When you think of Austria, you probably think of The Sound of Music, Mozart, Chocolate and snowy Alps. There is so much to do in Austria, from exploring historic castles and palaces to skiing some of the world's finest alpine slopes. Austria is one of the world's premier skiing regions; it is also noted for its historical buildings, world-class museums and galleries, and breathtaking mountain scenery.
The medical system in Austria is excellent yet expensive. There is an extensive network of hospitals and doctors covering even the remotest areas of the country. For tourists who come from a European Union country and who are in possession of a European Health Insurance Card, free basic healthcare is provided. If you are working in Austria, mandatory public health insurance is automatically deducted from an individual’s salary and there are different fee and payment scales. In general, basic healthcare and dental treatment in public hospitals are covered; medications as well as visits to specialists are also included under the mandatory scheme. Hospitals and physicians generally do not accept credit cards. Private healthcare and insurance is also available as an option for protecting your health in the country.
The healthcare system in Austria is comprised of both the compulsory state funded healthcare sector and a private healthcare sector. Under the public system, both employers and employees make equal contribution to the system on a monthly basis, which is deducted directly from their salary. The amount of contribution varies according to the magnitude of the job employed. In general, the public healthcare system includes basic health and dental treatment, specialist consultations for the stay in public hospitals, and medication is also covered. Family dependants are automatically covered through the insurance of the employed family member. The State pays for the care of vulnerable groups like the disabled.
For people who are entitled to public healthcare, the State will issue them with an e-card. This e-card system allows the Austrian Social Security system to monitor all health claims electronically. An individual is required to present the e-card when visiting the doctor. If an individual is covered by public healthcare and receives treatment from a private doctor or private hospital, he may be entitled to a partial refund of payment from the public insurance provider.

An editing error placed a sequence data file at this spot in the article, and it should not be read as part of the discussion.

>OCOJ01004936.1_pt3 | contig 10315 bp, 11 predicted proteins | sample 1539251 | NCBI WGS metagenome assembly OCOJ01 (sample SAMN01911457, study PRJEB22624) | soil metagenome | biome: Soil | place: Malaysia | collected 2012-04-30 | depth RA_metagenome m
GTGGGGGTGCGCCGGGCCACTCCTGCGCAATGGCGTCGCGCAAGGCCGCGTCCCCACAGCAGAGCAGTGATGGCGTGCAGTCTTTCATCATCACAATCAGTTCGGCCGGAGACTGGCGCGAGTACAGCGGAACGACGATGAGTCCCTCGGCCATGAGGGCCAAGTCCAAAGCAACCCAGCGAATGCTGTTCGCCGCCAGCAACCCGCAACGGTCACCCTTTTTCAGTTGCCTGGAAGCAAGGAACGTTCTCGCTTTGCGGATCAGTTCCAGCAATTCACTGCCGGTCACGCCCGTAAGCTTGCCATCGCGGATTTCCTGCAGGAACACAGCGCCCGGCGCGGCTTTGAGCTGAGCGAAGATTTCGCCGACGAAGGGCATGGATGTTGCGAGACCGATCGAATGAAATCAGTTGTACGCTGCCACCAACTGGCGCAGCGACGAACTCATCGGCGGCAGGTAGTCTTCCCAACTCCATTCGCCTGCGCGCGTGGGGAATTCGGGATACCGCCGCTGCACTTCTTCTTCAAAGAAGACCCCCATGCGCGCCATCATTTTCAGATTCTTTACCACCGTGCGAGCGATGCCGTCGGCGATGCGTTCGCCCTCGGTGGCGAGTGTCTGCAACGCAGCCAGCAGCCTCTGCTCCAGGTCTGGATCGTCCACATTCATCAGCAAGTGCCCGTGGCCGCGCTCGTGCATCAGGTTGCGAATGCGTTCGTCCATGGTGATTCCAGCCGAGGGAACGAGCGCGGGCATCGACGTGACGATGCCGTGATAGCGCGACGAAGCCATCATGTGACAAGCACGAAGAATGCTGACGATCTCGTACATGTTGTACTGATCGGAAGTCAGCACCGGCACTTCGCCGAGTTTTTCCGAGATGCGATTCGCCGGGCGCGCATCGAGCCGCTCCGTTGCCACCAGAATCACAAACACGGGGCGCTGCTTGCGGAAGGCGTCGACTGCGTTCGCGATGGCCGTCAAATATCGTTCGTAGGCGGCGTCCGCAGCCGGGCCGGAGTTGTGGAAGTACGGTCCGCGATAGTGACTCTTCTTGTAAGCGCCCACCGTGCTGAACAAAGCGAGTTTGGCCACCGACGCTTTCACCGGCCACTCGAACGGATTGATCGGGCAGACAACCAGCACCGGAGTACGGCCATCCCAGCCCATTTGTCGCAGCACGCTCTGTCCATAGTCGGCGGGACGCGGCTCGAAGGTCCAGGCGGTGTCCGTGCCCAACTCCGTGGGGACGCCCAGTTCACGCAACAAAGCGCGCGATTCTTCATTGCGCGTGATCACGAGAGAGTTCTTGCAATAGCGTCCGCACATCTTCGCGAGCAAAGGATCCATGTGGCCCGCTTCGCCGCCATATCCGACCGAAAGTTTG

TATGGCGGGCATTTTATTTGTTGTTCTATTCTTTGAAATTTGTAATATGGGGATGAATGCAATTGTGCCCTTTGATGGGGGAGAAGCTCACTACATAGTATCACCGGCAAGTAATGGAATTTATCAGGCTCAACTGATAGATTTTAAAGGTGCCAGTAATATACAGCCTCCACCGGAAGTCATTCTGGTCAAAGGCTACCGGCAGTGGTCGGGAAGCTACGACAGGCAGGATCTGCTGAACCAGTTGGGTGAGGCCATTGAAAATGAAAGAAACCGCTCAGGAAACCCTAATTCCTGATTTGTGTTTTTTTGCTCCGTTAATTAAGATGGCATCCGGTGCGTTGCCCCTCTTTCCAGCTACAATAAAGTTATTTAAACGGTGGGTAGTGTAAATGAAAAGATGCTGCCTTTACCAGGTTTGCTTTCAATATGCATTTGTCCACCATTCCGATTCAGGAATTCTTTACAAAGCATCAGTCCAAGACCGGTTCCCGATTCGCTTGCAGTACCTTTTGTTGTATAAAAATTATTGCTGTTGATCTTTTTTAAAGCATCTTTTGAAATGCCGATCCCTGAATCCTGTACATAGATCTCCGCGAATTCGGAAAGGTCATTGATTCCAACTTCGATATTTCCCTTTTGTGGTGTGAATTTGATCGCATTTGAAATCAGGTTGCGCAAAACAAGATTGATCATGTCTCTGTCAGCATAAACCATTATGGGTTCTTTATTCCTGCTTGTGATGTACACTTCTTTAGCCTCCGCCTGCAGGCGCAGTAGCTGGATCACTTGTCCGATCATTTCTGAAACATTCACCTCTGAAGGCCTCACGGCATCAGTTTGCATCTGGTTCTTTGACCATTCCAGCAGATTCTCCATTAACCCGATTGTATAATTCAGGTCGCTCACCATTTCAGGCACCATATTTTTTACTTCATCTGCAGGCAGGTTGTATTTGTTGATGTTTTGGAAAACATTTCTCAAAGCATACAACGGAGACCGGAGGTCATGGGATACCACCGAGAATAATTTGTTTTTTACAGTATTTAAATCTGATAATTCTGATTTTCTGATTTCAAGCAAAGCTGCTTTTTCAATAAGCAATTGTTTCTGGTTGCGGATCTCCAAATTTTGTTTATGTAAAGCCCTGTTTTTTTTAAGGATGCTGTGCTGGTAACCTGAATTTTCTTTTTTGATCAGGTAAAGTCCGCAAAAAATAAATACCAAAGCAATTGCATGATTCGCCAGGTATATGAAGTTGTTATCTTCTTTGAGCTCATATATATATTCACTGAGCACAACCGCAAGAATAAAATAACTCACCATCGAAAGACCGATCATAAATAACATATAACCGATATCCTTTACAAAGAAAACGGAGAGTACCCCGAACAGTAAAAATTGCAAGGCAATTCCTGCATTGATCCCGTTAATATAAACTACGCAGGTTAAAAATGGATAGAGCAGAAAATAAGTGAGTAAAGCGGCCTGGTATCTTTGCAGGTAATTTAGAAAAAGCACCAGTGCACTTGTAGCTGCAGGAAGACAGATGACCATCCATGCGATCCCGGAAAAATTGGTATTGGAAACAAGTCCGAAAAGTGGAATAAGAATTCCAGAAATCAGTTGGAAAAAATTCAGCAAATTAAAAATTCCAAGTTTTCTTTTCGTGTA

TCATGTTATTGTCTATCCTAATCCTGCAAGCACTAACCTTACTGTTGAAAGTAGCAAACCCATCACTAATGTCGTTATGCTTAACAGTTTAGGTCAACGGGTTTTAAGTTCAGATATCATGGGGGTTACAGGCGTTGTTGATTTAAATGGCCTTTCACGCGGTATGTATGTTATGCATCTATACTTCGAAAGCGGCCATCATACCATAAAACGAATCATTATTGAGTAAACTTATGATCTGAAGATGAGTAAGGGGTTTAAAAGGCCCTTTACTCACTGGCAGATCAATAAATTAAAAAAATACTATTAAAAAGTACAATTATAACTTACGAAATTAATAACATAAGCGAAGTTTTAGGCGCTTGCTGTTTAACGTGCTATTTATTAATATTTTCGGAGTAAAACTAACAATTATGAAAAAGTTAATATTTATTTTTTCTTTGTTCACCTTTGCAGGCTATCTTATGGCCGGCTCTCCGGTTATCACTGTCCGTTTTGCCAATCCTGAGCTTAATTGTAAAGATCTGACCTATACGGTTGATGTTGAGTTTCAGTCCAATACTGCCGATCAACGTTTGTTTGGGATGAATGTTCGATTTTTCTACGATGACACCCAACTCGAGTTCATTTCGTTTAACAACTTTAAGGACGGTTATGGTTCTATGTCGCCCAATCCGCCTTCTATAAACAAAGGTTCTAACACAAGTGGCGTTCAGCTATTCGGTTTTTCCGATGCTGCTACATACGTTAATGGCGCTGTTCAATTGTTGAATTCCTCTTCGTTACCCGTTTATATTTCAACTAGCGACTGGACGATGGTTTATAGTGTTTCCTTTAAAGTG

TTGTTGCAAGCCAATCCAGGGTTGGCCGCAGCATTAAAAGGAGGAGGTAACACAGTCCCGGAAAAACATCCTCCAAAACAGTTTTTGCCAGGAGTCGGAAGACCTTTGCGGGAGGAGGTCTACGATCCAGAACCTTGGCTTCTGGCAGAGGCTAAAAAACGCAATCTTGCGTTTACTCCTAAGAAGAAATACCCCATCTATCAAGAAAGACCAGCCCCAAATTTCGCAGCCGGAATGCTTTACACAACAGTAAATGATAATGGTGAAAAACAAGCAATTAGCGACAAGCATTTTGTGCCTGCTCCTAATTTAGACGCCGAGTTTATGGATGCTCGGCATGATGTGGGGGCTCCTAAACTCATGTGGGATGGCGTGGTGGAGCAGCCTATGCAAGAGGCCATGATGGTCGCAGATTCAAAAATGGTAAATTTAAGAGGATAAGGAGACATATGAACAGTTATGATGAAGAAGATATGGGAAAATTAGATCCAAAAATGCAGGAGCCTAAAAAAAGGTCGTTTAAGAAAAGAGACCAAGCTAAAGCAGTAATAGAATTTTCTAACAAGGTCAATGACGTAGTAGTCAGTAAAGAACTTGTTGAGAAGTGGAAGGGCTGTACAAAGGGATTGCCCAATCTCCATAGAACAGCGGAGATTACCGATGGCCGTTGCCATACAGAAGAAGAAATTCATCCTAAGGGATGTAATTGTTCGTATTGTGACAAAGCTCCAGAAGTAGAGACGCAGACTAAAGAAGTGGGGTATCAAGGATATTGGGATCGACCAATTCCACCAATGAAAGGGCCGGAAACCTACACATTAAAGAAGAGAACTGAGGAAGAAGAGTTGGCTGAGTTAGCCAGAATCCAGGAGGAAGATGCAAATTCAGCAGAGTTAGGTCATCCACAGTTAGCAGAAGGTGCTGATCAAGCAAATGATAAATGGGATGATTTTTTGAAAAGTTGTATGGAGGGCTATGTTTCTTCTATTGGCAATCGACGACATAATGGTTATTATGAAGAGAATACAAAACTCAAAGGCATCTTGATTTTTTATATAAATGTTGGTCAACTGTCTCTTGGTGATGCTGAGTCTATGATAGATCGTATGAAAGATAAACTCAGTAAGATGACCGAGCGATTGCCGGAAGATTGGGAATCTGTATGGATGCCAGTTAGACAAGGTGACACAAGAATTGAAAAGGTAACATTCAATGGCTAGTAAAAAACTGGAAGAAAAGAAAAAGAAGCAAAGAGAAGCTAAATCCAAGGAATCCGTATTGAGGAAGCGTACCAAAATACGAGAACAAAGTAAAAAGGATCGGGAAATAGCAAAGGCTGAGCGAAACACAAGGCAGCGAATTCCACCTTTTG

Austria has a network of state-maintained public and privately owned hospitals. The quality of hospital rooms vary according to the quality of an individual’s health insurance scheme. Privately insured patients normally will get a single or double room. State insured patients may have to share a room with two or three other people. Hospital fees are expensive in Austria. If you are not entitled to public healthcare, it is important to put in place a private insurance scheme, otherwise an individual will be required to make an out-of-pocket payment. In case of an emergency, although free treatment is provided to stabilise the condition, however, as soon as the patient is admitted into hospital, fees will be incurred, patient will have a choice to opt for the stay in public or private hospitals. Visitors and foreign workers may wish to take out expat health insurance to ensure all costs are covered.
A major challenge facing the Austrian healthcare system is the reduction in healthcare expenditure. Currently, the total healthcare expenditure as a % of GDP in Austria is about 9.9%, compared to 2005 at 10.3%. Comparatively, the healthcare expenditure in Austria is much lower than 15.3% in the USA. Moreover, the country is facing an increasingly in ageing population and high utilisation of in-patient care. The average life expectancy at birth for citizens of Austria is 79.5 years, about 20% of the population is over 60 years of age. Hospital bed capacities and utilisation in Austria are high, it is about 76 beds per 10,000 population compared to 32 per 10,000 population in the USA.